Brian K V Maraj

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INTRODUCTION Loud sounds can decrease reaction time (RT) and increase force generated during voluntary contractions. Accordingly, we hypothesized that the loud starter's pistol at the Olympic Games allows runners closer to the starter to react sooner and stronger than runners farther away. METHODS RT for the 100/110 m athletics events at the 2004 Olympics(More)
INTRODUCTION The purpose of this study was to measure changes in stride characteristics and lower-extremity kinematics of the hip and knee as a function of increasing treadmill velocity, at velocities ranging from submaximal to near maximal. METHODS Six power/speed athletes experienced at sprinting on a treadmill performed trials at 70%, 80%, 90%, and 95%(More)
This investigation examined the catching coordination of 12 boys (M age = 9.9 years, SD = .8) with and without Developmental Coordination Disorder (DCD; M age = 10.5 years, SD = .8), under different task constraints. Participants attempted a total of 60 catches in central and lateral locations, under blocked and randomized conditions. No effect of(More)
BACKGROUND attention-demanding tasks cause changes in the autonomic modulation of cardiac function. Heart rate variability, an index of autonomic modulation of heart rate, decreases with age. OBJECTIVE to examine heart rate variability in elderly and young participants at rest and during an attention-demanding task. METHODS we assessed 16 old(More)
An experiment is reported that contrasted two recent hypotheses about the guiding effects of knowledge of results (KR) on motor learning. Specifically, the purpose was to compare the impact of the nature of the KR itself versus the effect of the information conveyed by the KR on learning. We compared four groups of subjects, comprising a factorial(More)
Much recent research using discrete unimanual tasks has indicated that individuals with Down syndrome (DS) have more difficulty performing verbal-motor tasks as compared to visual-motor tasks (see Perceptual-Motor Behavior in Down Syndrome, Human Kinetics, Champaign, IL, 2000, p. 305 for a review). In continuous tasks, however, individuals with DS perform(More)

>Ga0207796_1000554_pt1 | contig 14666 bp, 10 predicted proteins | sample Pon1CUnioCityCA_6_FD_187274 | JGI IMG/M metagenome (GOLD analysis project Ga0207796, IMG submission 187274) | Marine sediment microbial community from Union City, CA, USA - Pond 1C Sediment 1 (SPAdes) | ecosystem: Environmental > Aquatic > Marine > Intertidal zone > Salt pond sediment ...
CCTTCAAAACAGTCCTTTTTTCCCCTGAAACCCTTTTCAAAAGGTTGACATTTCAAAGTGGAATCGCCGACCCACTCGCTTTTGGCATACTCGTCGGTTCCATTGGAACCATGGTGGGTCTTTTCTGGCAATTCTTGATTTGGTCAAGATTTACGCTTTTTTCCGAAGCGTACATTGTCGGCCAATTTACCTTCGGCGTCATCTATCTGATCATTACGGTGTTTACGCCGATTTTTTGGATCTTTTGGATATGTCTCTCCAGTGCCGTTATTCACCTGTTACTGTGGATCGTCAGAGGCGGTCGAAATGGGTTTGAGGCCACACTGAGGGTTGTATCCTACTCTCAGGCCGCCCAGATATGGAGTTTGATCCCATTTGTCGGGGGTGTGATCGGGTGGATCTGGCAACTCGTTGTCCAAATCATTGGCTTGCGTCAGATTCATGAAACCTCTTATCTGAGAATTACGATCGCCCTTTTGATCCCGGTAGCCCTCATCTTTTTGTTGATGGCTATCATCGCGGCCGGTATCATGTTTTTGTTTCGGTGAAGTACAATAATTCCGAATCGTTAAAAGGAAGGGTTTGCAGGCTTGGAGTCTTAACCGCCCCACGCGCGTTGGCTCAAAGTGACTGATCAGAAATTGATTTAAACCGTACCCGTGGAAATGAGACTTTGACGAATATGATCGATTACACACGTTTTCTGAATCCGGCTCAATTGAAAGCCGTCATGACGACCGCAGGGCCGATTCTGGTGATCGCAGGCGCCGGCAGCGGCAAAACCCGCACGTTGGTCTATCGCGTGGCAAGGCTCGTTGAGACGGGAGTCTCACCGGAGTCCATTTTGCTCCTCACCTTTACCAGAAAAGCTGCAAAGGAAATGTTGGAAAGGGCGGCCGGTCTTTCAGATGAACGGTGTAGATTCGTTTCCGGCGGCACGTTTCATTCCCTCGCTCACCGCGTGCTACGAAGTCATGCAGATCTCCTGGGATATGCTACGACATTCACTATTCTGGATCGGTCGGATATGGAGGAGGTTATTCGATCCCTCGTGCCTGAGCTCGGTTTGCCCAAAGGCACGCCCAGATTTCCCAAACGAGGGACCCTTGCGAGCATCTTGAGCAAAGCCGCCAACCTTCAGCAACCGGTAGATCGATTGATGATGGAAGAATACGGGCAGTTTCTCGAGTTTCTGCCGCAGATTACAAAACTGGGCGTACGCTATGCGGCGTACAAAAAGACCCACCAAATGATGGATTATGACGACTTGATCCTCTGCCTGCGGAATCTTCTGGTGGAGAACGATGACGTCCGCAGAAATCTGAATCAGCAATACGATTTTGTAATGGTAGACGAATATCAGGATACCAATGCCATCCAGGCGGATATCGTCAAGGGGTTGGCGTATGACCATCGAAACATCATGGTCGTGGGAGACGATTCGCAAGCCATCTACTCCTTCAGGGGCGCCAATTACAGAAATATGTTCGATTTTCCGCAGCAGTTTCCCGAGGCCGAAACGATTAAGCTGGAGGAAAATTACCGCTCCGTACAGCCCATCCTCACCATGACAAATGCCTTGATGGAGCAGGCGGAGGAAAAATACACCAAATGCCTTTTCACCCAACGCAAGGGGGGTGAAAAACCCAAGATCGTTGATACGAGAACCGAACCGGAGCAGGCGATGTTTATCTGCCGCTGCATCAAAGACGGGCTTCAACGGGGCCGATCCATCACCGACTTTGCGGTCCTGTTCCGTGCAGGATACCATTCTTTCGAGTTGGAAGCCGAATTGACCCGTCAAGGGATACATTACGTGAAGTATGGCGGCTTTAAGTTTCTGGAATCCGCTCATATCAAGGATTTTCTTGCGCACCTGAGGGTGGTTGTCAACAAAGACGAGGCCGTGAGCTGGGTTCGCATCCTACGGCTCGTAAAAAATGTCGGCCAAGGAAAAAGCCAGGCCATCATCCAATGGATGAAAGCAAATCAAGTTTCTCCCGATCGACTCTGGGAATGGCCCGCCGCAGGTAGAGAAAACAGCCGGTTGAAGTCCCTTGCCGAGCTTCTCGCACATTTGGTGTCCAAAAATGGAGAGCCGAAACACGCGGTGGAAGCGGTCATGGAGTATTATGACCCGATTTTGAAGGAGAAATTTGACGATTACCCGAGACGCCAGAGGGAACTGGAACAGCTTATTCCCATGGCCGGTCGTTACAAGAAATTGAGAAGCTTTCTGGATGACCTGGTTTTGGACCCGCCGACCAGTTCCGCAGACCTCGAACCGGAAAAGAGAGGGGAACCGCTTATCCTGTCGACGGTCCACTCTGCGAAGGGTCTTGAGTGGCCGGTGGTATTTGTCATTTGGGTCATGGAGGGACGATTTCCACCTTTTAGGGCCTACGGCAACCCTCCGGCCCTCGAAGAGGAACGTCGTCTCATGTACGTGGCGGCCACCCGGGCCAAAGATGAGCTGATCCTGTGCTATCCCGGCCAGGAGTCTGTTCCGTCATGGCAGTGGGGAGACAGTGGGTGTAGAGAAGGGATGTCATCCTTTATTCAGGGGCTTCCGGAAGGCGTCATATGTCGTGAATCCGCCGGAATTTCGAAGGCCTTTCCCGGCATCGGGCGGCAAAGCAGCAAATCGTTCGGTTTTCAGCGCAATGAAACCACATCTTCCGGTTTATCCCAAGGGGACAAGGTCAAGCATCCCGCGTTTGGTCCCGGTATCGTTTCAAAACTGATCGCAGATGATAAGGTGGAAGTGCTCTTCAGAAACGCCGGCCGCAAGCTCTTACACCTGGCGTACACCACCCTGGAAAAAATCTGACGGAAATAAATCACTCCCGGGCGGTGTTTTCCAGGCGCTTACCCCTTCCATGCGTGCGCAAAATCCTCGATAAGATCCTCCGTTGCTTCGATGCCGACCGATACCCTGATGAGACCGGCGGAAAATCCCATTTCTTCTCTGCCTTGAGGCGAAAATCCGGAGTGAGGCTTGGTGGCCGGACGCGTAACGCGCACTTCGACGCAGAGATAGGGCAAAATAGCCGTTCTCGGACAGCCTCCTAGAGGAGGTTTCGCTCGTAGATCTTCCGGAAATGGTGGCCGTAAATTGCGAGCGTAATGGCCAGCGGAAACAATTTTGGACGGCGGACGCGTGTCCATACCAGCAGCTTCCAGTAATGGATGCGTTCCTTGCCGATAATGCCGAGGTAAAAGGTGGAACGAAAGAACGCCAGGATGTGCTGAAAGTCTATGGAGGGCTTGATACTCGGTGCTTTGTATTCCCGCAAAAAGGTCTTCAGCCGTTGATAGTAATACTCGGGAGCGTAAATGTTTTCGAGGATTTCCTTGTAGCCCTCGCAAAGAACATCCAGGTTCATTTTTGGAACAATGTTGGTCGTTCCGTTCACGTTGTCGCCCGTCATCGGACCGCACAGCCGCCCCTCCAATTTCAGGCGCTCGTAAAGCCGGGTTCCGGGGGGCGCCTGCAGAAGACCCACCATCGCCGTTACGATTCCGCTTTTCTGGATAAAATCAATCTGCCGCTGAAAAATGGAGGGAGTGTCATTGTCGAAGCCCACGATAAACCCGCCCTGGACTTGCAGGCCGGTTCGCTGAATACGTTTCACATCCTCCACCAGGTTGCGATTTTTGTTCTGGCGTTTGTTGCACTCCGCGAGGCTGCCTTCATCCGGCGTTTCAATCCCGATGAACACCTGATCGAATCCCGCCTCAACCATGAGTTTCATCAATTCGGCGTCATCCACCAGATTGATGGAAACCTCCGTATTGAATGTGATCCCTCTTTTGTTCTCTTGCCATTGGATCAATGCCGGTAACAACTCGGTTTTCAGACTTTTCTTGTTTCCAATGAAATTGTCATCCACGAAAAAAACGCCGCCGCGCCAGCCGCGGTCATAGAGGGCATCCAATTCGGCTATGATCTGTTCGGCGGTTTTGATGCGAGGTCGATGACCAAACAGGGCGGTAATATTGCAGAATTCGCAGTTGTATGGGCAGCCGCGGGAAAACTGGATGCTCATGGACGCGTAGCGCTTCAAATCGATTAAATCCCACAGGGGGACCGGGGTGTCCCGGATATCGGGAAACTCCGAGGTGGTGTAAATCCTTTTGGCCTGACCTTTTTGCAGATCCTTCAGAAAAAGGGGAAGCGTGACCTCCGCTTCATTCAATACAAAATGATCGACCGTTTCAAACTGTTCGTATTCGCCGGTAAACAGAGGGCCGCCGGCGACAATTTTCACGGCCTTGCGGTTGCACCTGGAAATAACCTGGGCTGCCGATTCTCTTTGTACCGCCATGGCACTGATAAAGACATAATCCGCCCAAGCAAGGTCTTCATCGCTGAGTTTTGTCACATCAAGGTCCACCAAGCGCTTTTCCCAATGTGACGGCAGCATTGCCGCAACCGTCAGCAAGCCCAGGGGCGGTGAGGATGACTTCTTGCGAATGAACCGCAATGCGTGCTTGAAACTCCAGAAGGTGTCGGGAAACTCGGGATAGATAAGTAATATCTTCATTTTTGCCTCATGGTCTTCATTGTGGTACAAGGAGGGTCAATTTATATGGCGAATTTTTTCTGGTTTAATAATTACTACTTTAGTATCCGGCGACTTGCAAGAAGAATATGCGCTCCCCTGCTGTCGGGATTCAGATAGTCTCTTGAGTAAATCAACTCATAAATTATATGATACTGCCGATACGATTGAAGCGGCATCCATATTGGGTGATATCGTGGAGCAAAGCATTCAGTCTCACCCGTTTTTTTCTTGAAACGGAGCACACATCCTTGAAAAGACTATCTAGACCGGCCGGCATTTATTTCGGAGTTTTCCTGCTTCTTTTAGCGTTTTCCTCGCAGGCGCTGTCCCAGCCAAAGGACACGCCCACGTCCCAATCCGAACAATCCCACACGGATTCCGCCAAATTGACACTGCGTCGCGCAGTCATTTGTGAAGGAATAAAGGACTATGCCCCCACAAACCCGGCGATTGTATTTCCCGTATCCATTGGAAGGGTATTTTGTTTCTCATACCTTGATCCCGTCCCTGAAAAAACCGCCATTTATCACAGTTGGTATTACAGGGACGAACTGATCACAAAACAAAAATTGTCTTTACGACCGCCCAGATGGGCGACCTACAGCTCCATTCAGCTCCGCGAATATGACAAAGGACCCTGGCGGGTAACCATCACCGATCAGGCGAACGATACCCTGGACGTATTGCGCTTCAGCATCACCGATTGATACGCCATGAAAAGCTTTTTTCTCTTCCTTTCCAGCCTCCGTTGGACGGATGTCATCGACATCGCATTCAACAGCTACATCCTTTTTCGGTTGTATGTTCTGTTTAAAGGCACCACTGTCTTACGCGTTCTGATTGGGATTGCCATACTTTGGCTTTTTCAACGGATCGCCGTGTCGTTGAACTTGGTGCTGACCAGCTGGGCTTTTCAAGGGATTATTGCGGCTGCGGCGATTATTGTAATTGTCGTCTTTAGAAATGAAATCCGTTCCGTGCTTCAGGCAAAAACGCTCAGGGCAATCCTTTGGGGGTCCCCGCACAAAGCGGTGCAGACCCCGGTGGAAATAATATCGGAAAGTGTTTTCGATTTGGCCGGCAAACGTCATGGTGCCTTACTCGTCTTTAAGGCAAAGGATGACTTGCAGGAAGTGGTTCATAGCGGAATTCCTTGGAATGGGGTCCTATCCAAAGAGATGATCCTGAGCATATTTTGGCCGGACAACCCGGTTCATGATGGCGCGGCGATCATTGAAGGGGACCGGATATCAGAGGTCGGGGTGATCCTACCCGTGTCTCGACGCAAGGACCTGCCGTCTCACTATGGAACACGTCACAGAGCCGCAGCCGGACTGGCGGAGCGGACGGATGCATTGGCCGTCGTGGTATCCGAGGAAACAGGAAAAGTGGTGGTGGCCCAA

Previous experiments involving discrete unimanual tasks have shown that individuals with Down syndrome (DS) have auditory/verbal-motor deficits. The present study investigated unimanual and bimanual continuous perceptual-motor actions in adults with DS. Ten adults with DS, 10 typical adults, and 10 children drew continuous circles at increasing periods(More)
A concept emerging from recent studies on obstacle avoidance in quadrupeds is that working memory of the height of an obstacle established by visual information is enhanced by motor interactions with the obstacle. In this investigation, we found that this concept is valid in adult humans when viewing and walking up stairs. The main finding was that the(More)
Two experiments were conducted to examine manual asymmetries in a one-dimensional aiming task. In Exp. 1, 10 right-handed adults slid a computer mouse 13 cm on a graphics tablet with both the right and left hands to targets of 3 different diameters. Under these conditions, the movement time for the right hand was significantly faster as expected. In Exp. 2,(More)
Two experiments explored perception and action for stair climbing, with manipulations to the stair dimensions. In Experiment 1, a custom-built apparatus manipulated the stair dimensions, while three groups of participants made perceptual judgments of climbability. The groups differed significantly for absolute leg length (p < .0001), but there was no(More)